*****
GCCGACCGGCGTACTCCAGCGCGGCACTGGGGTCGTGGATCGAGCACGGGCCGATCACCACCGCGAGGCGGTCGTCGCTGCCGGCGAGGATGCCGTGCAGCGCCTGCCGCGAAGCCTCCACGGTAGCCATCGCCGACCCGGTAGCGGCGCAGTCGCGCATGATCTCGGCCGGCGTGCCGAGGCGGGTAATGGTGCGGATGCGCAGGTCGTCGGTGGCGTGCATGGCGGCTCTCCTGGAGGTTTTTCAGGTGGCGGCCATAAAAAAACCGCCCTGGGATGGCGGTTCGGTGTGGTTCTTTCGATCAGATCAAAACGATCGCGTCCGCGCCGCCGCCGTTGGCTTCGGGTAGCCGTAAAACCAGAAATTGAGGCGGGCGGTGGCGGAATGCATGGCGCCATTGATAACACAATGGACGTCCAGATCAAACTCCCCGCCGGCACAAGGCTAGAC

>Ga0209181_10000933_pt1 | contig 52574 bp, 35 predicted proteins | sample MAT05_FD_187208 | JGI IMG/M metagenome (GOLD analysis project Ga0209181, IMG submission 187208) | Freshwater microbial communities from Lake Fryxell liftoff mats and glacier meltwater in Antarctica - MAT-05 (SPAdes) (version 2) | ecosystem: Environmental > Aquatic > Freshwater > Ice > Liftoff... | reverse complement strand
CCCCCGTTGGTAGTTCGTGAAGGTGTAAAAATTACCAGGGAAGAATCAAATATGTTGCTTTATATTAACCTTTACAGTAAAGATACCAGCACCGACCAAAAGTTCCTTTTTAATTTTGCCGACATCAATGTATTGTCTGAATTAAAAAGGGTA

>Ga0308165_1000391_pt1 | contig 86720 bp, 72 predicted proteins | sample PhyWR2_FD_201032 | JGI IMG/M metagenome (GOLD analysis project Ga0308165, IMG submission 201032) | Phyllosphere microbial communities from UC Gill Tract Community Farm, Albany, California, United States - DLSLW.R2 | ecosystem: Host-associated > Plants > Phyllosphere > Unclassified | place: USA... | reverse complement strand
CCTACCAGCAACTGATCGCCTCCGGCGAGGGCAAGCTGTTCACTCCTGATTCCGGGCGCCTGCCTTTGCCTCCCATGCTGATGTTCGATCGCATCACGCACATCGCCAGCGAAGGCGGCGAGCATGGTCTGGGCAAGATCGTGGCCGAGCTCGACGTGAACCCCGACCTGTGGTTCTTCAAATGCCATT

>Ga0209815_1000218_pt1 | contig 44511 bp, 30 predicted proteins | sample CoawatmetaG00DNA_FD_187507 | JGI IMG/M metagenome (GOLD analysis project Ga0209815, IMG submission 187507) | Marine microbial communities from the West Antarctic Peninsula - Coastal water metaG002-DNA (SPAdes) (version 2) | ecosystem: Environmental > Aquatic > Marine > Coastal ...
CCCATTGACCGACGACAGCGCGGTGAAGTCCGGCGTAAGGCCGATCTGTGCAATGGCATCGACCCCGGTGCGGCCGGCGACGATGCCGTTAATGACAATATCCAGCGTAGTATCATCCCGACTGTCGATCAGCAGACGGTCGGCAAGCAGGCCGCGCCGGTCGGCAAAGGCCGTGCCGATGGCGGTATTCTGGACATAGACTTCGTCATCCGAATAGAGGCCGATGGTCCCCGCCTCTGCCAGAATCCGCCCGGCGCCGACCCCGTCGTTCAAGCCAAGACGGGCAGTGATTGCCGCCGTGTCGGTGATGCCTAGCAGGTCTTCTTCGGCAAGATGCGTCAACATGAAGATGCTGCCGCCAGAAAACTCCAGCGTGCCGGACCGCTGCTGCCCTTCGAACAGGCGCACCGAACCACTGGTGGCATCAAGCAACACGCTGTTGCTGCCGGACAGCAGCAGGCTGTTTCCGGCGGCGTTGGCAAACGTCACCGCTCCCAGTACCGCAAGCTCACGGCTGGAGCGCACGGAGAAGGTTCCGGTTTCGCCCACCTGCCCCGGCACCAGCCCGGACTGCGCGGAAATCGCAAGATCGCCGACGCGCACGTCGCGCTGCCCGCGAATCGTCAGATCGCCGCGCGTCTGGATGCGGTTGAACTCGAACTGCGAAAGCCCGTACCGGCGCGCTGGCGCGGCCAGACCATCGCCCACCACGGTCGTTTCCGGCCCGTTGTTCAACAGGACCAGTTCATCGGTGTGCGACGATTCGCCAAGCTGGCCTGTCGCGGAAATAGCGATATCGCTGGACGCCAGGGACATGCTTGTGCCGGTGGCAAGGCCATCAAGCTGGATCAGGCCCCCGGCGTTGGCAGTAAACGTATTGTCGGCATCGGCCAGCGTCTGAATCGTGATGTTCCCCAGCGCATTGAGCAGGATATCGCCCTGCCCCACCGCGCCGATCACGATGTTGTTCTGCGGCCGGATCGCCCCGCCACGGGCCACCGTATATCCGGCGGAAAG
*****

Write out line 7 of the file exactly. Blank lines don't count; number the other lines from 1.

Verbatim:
CCCATTGACCGACGACAGCGCGGTGAAGTCCGGCGTAAGGCCGATCTGTGCAATGGCATCGACCCCGGTGCGGCCGGCGACGATGCCGTTAATGACAATATCCAGCGTAGTATCATCCCGACTGTCGATCAGCAGACGGTCGGCAAGCAGGCCGCGCCGGTCGGCAAAGGCCGTGCCGATGGCGGTATTCTGGACATAGACTTCGTCATCCGAATAGAGGCCGATGGTCCCCGCCTCTGCCAGAATCCGCCCGGCGCCGACCCCGTCGTTCAAGCCAAGACGGGCAGTGATTGCCGCCGTGTCGGTGATGCCTAGCAGGTCTTCTTCGGCAAGATGCGTCAACATGAAGATGCTGCCGCCAGAAAACTCCAGCGTGCCGGACCGCTGCTGCCCTTCGAACAGGCGCACCGAACCACTGGTGGCATCAAGCAACACGCTGTTGCTGCCGGACAGCAGCAGGCTGTTTCCGGCGGCGTTGGCAAACGTCACCGCTCCCAGTACCGCAAGCTCACGGCTGGAGCGCACGGAGAAGGTTCCGGTTTCGCCCACCTGCCCCGGCACCAGCCCGGACTGCGCGGAAATCGCAAGATCGCCGACGCGCACGTCGCGCTGCCCGCGAATCGTCAGATCGCCGCGCGTCTGGATGCGGTTGAACTCGAACTGCGAAAGCCCGTACCGGCGCGCTGGCGCGGCCAGACCATCGCCCACCACGGTCGTTTCCGGCCCGTTGTTCAACAGGACCAGTTCATCGGTGTGCGACGATTCGCCAAGCTGGCCTGTCGCGGAAATAGCGATATCGCTGGACGCCAGGGACATGCTTGTGCCGGTGGCAAGGCCATCAAGCTGGATCAGGCCCCCGGCGTTGGCAGTAAACGTATTGTCGGCATCGGCCAGCGTCTGAATCGTGATGTTCCCCAGCGCATTGAGCAGGATATCGCCCTGCCCCACCGCGCCGATCACGATGTTGTTCTGCGGCCGGATCGCCCCGCCACGGGCCACCGTATATCCGGCGGAAAG